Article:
Waterford must get back to doing what comes naturally.

Players’ meeting anyone? I jest. Or at least I think I do, because Sunday’s hugely disappointing display in Semple Stadium has left Waterford searching for some serious answers.

There are all sorts of theories vying to explain the team’s lack of cohesion and zip. “They just don’t seem to be firing,” observes Nicky English, adding that that it’s hard to rediscover your form in less than a week.

Are they over-trained? Justin McCarthy set great store in having his players “hurling fresh” as opposed to simply fit. Davy Fitzgerald has banked on making Waterford a match physically for Kilkenny. The training they’ve done has been savage, apparently. Ken McGrath looked a shadow of his former self – something explained in large part by a recurrence of a knee injury that’s set to sideline him for six weeks. But too many others’ edge was missing for it to be a coincidence.

Paul Flynn feels they’re showing symptoms of a team that’s “over-drilled”, sacrificing the touch and feel gained from practice matches in exchange for endless sequences; simulated training techniques that don’t suit the spontaneous, unpredictable nature of the game.

In truth it’s possibly a combination of causes and effects, but there are similarities in body language to the Irish rugby team at the last World Cup, after which Eddie O’Sullivan admitted preparations had been botched, with too much physical/drill work and not enough emphasis on ball time.

Hindsight is perfect vision of course and we all thought provisions were as they should be prior to the weekend. Despite 7/11 and a disjointed League campaign, there was renewed optimism and green shoots glimpsed in the home win over Kilkenny were fertilised by reports that the players were fitter than ever and chomping at the bit.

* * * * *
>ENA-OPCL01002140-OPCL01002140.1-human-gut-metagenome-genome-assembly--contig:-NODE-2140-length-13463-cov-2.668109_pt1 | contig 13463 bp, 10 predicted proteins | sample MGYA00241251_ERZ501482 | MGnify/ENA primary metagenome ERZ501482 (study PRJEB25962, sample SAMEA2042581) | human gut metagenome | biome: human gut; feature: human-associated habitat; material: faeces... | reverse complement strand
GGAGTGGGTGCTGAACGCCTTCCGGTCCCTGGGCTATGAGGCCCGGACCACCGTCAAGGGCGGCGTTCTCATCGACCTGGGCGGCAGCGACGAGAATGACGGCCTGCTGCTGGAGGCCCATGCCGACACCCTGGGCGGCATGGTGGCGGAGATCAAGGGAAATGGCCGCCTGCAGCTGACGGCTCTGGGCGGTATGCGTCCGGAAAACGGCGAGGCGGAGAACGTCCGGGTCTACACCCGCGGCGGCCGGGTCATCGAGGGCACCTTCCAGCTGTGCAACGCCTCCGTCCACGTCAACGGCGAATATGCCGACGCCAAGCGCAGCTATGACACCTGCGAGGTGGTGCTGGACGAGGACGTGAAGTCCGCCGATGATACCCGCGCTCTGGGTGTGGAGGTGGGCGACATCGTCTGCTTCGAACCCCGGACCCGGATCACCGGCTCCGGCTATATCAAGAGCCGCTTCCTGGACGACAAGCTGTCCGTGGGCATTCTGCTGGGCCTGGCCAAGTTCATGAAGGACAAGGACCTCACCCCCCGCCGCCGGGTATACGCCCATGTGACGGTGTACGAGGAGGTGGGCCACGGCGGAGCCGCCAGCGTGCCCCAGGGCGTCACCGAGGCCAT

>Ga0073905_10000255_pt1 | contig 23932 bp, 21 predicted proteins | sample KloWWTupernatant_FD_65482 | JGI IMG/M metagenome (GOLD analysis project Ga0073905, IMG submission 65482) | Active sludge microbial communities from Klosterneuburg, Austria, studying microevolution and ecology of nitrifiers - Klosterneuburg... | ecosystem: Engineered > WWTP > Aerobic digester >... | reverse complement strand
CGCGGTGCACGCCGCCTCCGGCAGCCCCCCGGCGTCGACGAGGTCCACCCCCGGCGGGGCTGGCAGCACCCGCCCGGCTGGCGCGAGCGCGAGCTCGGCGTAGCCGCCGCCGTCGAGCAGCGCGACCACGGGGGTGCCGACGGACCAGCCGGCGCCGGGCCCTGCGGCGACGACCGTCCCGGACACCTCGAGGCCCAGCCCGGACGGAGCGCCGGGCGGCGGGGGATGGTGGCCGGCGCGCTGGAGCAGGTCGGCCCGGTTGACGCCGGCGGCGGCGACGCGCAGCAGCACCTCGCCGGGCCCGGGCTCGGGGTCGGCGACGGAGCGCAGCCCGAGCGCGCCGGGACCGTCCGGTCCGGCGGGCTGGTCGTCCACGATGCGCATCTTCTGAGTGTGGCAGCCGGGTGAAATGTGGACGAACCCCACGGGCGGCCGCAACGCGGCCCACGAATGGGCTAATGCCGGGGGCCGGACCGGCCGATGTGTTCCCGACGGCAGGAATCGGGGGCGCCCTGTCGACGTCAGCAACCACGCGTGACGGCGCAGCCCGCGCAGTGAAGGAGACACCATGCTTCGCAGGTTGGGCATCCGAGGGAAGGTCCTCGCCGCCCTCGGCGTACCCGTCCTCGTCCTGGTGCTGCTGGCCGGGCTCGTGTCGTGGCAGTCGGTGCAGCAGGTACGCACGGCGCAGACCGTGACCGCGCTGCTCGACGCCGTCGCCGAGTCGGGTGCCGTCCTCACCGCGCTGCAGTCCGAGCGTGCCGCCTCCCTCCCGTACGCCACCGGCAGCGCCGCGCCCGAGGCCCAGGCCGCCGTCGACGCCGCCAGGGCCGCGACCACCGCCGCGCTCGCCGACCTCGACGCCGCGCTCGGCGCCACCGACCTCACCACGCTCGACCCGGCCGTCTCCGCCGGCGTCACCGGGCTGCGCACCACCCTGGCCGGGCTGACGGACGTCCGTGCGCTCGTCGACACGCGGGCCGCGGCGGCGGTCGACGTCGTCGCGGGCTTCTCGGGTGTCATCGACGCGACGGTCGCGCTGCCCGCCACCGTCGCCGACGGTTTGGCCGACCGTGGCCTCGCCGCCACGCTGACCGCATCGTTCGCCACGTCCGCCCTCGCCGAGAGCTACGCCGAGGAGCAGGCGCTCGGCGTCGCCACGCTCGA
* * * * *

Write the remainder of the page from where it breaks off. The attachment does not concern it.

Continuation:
Fitzgerald insisted his Waterford team wouldn’t be found wanting in the last 10 minutes of any match. But they were wilting badly long before Diarmuid Kirwan put everyone out of their rain-soaked misery.

Waterford appeared drained and devoid of inspiration. He had his critics, this column included, but it’s worth remembering that under McCarthy Waterford usually ended games on the up. Take 2007 for instance: they outlasted Kilkenny in the League final; had too much pace and fluency for Cork and Limerick in Munster; came from behind to force a draw with Cork in the All-Ireland quarter-final; had the legs on them in the replay, and even in the All-Ireland semi-final, though fatigued, they finished the stronger of the two sides and almost reeled Limerick in.


Much was made of the managers in the build-up and the more experienced man had reason to be happier on any number of counts on a day when both defences were dominant and the error-rate was awfully high.

That said, while pleased they were able to come back from a six-point half-time deficit, Justin will regret the fact that their finishing denied them an unlikely, and personally-sweet, victory. As Flynn says, “if Limerick had a free taker they’d have been home and hosed.”